The key to commuting around the L train shutdown is likely hiding in plain sight: buses.

Some 250,000 daily commuters will be without L train service to and through Manhattan in 2019, when the MTA plans on shuttering service for a necessary rehabilitation of the line’s Canarsie Tunnel, which was badly damaged by floodwaters from superstorm Sandy. 

Planners have proposed everything from floating pedestrian tubes to gondolas across the East River, but one design competition took a decidedly more practical approach at solving the looming L train shutdown.

The nonprofit Transportation Alternatives and the news blog Gothamist on Wednesday unveiled the winners of their “L-ternatives” competition to transform Manhattan’s 14th Street into a car-free corridor. The idea was to find the best way to prioritize shuttle buses on the congested street to serve the hundreds of thousands of daily commuters who rely on the L train each day.

“This really gives us an opportunity to reimagine 14th Street and find the best way to absorb all the people looking to get around the L train during the shutdown,” said Thomas DeVito, director of organizing at Transportation Alternatives, which presented the contest winners at a shared workspace near Union Square.

The architecture and planning groups PAU and James Wagman Associates placed second and third, respectively in the competition. But a team of “four friends who argue about this stuff all the time,” as one member put it, presented the winning proposal.

Their idea, called “14th St.OPS,” would close 14th Street to cars to create a shuttle bus service on dedicated bus lanes (like Select Bus Service) across town with bike lanes placed in the middle of the street. It would create five pedestrian malls to ease foot traffic while also allowing the option for playgrounds, “dumpster gardens” and flea markets.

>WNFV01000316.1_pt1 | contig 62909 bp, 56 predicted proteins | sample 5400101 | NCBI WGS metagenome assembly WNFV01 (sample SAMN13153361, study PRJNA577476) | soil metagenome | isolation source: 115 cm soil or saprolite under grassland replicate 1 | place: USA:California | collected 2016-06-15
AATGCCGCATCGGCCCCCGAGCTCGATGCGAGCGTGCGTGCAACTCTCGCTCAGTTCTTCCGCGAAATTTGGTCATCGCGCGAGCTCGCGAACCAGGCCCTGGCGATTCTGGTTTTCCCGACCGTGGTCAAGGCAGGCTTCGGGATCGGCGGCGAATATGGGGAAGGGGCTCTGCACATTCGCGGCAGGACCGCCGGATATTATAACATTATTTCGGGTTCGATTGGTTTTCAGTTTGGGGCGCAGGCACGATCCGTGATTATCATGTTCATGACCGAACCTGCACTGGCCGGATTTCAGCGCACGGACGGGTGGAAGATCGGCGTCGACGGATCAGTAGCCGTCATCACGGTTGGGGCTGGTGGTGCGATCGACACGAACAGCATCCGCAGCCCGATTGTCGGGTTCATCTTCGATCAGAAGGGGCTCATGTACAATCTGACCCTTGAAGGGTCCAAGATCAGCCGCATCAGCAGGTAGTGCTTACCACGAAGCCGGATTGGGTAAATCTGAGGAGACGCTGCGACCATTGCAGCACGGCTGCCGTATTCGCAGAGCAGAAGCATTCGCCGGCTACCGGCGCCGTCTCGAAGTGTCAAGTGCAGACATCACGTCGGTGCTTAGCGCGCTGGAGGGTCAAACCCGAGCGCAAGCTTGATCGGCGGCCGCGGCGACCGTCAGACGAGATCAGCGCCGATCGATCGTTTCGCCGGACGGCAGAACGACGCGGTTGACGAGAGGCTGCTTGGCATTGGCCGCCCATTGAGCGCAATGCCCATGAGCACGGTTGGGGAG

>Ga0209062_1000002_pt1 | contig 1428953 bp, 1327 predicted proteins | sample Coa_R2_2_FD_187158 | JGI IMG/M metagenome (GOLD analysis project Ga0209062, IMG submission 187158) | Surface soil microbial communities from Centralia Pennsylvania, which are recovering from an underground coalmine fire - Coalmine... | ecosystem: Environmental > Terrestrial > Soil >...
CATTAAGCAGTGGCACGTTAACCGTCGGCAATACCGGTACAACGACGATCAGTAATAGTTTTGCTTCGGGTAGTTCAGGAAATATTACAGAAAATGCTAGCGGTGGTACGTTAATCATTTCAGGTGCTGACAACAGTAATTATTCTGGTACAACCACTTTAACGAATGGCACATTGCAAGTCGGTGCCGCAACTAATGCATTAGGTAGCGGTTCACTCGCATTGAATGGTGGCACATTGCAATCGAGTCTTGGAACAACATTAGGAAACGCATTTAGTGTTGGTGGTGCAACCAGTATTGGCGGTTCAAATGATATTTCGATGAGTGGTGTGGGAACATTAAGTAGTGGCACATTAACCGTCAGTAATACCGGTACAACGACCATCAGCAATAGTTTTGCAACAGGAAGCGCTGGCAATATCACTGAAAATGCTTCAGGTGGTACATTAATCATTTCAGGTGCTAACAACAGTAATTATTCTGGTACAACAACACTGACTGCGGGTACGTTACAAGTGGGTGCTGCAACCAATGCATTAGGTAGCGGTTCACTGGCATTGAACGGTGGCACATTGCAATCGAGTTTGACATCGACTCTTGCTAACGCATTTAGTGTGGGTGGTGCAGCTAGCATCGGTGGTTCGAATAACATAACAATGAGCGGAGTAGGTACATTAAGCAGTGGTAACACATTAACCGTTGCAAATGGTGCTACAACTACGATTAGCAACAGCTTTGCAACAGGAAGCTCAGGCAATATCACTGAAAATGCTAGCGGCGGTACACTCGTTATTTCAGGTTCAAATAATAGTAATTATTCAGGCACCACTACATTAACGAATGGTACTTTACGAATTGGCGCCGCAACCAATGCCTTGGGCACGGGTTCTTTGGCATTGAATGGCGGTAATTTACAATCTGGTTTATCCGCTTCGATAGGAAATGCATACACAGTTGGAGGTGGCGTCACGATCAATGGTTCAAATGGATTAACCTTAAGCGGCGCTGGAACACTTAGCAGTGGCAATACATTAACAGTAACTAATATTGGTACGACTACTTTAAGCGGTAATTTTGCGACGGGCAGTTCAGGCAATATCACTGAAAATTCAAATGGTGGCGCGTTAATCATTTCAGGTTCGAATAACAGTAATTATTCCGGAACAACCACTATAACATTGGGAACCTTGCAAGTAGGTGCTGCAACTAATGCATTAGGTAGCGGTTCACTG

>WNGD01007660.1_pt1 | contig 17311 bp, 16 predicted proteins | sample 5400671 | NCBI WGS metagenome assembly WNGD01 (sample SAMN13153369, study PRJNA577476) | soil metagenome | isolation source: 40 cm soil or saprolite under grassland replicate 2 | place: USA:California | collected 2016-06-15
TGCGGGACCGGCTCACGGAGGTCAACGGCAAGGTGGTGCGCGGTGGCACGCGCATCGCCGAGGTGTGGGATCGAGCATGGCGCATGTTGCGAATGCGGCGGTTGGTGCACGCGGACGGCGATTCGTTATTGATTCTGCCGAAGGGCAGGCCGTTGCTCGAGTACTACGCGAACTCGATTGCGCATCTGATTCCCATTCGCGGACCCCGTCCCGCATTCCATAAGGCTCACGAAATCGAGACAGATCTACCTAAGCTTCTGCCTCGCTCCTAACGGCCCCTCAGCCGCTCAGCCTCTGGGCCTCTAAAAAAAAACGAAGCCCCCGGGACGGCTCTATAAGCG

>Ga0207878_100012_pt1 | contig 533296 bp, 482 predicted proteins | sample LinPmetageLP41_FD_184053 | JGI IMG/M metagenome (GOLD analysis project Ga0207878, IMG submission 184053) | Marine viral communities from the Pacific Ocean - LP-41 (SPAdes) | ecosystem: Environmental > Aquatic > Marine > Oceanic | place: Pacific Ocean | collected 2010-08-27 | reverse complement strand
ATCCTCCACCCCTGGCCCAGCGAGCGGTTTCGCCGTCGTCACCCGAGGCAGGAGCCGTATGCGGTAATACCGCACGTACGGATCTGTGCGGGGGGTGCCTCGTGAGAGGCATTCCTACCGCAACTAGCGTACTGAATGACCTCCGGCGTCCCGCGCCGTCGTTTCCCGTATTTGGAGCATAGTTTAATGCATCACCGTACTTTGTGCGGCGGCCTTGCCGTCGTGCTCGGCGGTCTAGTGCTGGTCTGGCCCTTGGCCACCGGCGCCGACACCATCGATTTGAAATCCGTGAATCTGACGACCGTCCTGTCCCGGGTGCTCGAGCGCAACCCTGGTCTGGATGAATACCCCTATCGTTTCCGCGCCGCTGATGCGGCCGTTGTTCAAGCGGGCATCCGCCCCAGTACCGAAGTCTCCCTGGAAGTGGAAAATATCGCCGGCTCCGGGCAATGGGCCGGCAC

To help Brooklyn commuters, a second shuttle bus route, with a dedicated lane, would branch off from 14th Street and Union Square. Lafayette Street would be closed to vehicular traffic to serve buses carrying passengers over the Williamsburg Bridge via Manhattan’s Fourth Avenue, Lafayette and Delancey streets. 

The concept is “radical while also being practical,” according to Cricket Day team members Christopher Robbins, 31, a city editor at the Village Voice, and Cricket Day, 30, who works in landscape architecture. Their two other team members, Becca Groban and Kellen Parker, were unable to make the event.

The city’s Department of Transportation and the MTA are expected to unveil their own plans to move commuters during the shutdown in the coming weeks. The DOT has been receptive to closing 14th Street to cars and has been looking into ways of doing so. 

“This will be on [Gov. Andrew] Cuomo, this will be on [Mayor Bill] de Blasio and elected officials to actually do something meaningful,” said Robbins. 

Correction: An earlier version of this story referred to the winners as a group called Cricket Day. The four do not in fact go by a moniker.